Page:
Too many people belittle their work by drawing on lesser motivations than the ones available to them.
It is a mistake to draw on motivations that are selfish, short-term, and extrinsic. Examples are: I want to make money today, I want to be famous today, I want others to pay attention to me.
The right motivations are long-term, intrinsic and in service of something greater than the self. It is the motivation to discover truth, to have joy and to solve problems without knowing how you will be rewarded.
I will draw primarily on creative work here, but deep motivation…
Last week I returned to creative writing after a while. Here’s my routine has been:
Turn off your phone. Then run. Then walk. Then meditate outdoors. Then walk some more. Then watch the turtles and fish from over the bridge. Try to forget all about yourself. Meditate while walking back home.
Return and take a cold shower. Finally, write. First write in a notebook and then on your laptop. Return to the notebook if words don’t arrive. After forty minutes, stop.
My eyes had been closed for a few minutes when an old world rematerialized, like coral lifted from the bottom of a lake.
I had been meditating with a friend. We were sat on a black stone slab under a small banyan cove curated for some such purpose by people before us. It was a cloudy afternoon in Singapore.
I started by counting my breaths.
Brea — the rambutan is a fruit with a tough red exterior sprouting tens of thin green spindles. The treacherous hide in no way resembles…
When we left India for Singapore, I was eight years old and we had lived all this time in the university campus off the main city of Lucknow. It seemed to me at that time that I had sprung from the Lucknow soil, like the neem tree in front of our house or the peacocks that would announce the twilight. It was as if I was rooted there.
I remember having this conversation with my sister several times as a child:
“Where’s Delhi?” my sister would ask.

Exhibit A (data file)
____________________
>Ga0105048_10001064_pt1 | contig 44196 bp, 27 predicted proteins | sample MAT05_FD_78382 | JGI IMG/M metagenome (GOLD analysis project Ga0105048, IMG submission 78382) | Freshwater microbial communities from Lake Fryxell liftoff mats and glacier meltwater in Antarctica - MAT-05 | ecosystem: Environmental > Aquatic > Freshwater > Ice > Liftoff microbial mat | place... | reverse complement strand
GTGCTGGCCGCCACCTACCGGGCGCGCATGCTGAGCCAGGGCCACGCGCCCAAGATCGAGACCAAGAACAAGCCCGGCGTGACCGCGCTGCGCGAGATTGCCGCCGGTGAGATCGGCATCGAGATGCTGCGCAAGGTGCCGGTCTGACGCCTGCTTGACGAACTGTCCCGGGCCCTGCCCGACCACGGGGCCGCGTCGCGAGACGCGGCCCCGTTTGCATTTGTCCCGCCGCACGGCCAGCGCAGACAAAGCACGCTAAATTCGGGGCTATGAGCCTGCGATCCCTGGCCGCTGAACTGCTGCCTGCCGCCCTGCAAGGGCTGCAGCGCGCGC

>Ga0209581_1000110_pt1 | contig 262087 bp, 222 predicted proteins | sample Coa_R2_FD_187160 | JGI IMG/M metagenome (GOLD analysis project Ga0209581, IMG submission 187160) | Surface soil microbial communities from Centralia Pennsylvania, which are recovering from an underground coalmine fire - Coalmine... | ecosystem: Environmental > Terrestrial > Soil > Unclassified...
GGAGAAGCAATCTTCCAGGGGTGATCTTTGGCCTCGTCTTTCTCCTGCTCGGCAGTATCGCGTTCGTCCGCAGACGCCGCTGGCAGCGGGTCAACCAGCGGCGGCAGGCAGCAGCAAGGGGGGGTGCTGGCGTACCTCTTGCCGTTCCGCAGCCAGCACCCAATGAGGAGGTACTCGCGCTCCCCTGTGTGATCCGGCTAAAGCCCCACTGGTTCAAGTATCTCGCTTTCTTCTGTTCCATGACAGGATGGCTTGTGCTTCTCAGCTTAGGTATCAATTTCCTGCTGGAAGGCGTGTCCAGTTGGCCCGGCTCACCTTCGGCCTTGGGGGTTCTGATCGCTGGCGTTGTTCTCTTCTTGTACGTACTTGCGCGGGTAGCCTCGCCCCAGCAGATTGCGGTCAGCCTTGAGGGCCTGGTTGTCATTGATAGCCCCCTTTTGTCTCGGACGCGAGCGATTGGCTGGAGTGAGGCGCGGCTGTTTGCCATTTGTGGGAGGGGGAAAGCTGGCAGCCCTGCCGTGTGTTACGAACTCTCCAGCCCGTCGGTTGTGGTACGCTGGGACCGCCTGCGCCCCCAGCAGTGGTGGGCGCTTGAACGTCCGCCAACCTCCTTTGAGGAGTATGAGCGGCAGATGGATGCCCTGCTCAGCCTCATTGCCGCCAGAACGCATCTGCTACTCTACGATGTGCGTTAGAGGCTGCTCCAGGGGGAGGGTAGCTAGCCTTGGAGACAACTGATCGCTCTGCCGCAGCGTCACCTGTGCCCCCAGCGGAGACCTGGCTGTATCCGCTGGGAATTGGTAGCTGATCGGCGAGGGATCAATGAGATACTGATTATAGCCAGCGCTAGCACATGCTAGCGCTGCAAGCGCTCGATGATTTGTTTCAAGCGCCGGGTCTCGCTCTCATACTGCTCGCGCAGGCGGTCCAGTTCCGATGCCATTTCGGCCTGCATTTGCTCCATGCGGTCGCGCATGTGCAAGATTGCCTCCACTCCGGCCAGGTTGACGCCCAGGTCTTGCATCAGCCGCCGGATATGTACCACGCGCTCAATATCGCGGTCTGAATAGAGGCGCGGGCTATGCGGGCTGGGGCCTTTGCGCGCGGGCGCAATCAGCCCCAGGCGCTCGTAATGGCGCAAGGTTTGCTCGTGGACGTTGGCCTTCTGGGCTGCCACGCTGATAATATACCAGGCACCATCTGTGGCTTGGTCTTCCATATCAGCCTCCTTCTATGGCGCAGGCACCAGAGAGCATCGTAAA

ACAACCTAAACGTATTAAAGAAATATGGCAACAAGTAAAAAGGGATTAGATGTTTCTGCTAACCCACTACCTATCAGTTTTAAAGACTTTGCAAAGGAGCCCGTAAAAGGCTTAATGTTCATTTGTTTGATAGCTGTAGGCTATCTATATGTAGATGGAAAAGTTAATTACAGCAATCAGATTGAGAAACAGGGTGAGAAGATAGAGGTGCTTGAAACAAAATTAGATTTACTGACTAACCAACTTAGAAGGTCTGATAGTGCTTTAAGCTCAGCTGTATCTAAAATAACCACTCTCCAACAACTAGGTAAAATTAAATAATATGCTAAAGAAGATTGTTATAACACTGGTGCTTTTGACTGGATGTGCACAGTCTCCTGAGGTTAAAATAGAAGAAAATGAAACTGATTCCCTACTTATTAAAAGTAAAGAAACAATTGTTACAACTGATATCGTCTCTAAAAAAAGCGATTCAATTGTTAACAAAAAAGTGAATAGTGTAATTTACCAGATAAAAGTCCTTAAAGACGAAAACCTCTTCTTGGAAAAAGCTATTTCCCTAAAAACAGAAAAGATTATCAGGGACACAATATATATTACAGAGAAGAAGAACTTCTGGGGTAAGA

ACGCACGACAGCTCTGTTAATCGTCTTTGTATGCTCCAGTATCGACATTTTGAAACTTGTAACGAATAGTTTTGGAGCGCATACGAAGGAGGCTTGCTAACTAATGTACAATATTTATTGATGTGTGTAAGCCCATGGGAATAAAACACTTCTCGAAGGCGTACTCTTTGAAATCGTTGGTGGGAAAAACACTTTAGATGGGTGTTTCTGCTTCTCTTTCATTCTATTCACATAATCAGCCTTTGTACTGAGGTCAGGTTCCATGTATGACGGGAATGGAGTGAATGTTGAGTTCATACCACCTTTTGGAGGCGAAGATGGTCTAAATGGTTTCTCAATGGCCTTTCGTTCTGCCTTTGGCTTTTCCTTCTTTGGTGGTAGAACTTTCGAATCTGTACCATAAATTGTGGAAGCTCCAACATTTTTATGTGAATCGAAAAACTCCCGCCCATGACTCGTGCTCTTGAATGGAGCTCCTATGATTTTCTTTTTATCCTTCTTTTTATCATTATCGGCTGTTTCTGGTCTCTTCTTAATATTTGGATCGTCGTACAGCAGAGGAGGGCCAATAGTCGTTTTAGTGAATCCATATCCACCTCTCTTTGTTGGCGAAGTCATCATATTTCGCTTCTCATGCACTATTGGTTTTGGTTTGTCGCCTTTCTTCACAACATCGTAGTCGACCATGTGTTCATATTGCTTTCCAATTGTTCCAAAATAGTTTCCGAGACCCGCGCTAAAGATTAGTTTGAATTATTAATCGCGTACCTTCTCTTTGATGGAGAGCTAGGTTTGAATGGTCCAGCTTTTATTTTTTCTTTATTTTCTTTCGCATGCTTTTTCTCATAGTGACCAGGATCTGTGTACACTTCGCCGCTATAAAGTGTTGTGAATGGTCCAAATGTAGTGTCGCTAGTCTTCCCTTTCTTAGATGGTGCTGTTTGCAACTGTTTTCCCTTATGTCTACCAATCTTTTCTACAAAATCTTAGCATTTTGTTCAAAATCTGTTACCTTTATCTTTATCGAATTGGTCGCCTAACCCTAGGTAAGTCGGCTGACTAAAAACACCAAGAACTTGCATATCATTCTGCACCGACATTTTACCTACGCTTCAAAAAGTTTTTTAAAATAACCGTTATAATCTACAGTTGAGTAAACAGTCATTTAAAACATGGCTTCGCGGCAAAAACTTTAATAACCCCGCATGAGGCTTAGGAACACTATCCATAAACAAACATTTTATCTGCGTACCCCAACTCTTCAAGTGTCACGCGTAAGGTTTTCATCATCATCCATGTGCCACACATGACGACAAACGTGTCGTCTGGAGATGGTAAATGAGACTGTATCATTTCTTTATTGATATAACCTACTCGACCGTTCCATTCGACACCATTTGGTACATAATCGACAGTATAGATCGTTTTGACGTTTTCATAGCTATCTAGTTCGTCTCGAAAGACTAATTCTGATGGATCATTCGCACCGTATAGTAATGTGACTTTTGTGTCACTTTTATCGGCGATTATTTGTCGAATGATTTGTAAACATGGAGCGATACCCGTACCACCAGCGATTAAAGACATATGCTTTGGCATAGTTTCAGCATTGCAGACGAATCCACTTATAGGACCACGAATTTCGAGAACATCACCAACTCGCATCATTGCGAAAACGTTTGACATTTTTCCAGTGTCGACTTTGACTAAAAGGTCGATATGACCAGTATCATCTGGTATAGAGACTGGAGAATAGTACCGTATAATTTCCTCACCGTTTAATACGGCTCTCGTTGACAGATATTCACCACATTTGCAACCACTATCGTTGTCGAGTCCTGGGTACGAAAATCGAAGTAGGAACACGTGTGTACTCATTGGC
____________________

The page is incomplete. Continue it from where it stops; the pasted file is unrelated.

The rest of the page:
“In India”, I would launch with ease. …
You’re stressed. I bet it’s for good reason too.
Now I can’t promise you that things will be alright. Sometimes things end up worse than you expect. And the thing that’s making you stress out? I can’t do anything to make it go away either.
Possibly, probably, neither can you.
You can’t make the presentation, the interview or the exam, go well. You can’t stop your body from ageing. You can’t fix the pandemic.
You can’t control other people. You can’t predict the future. You can’t make your loved ones happy, and you can’t always heal them.
If I can’t…
Failure is horrifying. It is literally defined as the inability to get what you want, or to get what you don’t want.
So why do I think you should try to fail more this year?
Because failures are crucial to meaningful achievement and self-discovery. And when you can see them this way, failures won’t feel like disaster, they’ll be challenges that help you bring your best to the table. Let me explain.
Failures have two great qualities:
You could not learn as much about yourself from a laundry list of successes as you would from one well-timed, well-analyzed failure.
Trust me, when it comes to talking “goals”, I can talk. I can talk your ear off discussing my strategies for success. I know because I’ve done it so many times before.
I’ve talked about day-trading my money till it’s 16 times what I started with. I’ve talked about writing bestsellers. I’ve talked about building social enterprises that save lives.
In fact, there’s rarely been a time when I haven’t barraged my close friends with plans for future success. And most of these times, I never even ended up trying.
Now, for the first time in my life, I have…
Today I got caught in a loop of negative emotions that I just couldn’t escape. All I could do was stare at my phone as a wave of anxiety spread like dilute acid in my stomach.
This was unexpected. In the last year, I’ve made tremendous progress in my mental health due to a sustained meditation practice, changes in mindset, and flourishing relationships. All in all, I’m more confident that I know how to cultivate a happy and healthy mind now than I ever have.
And still, all of a sudden today, I was that guy again: tumbling in loops…
Even though I love the self-improvement genre, I despise its common trope: productivity.
Nobody should strive for sheer productivity, because productivity distracts us from the true goal: doing work that matters. Here’s why:
Productivity is about completing the greatest quantity of tasks possible. A productive day is one spent ticking off a long checklist, a calendar packed with meetings, and an 8 to 12 hour-long workday.
But these tasks have nothing to do with making progress. While productivity is about busyness, progress is about effectiveness.
Progress requires the accomplishment of a few key tasks. Progress is five sales made, ten-pages…
In the span of 70 days, I made over 500 sales calls for the education consulting company I was working for.
Looking back, my first call feels like a disaster. Because, by call 500, I was having more enjoyable and genuine conversations all while getting more customers on-board and having a larger proportion of them eventually buy our premium packages (over $10,000).
The changes I’d made were simple but not intuitive. And they helped me feel like I actually add value to peoples’ lives. I never thought I’d enjoy making sales calls, but I’ve started to.
Below are the specific…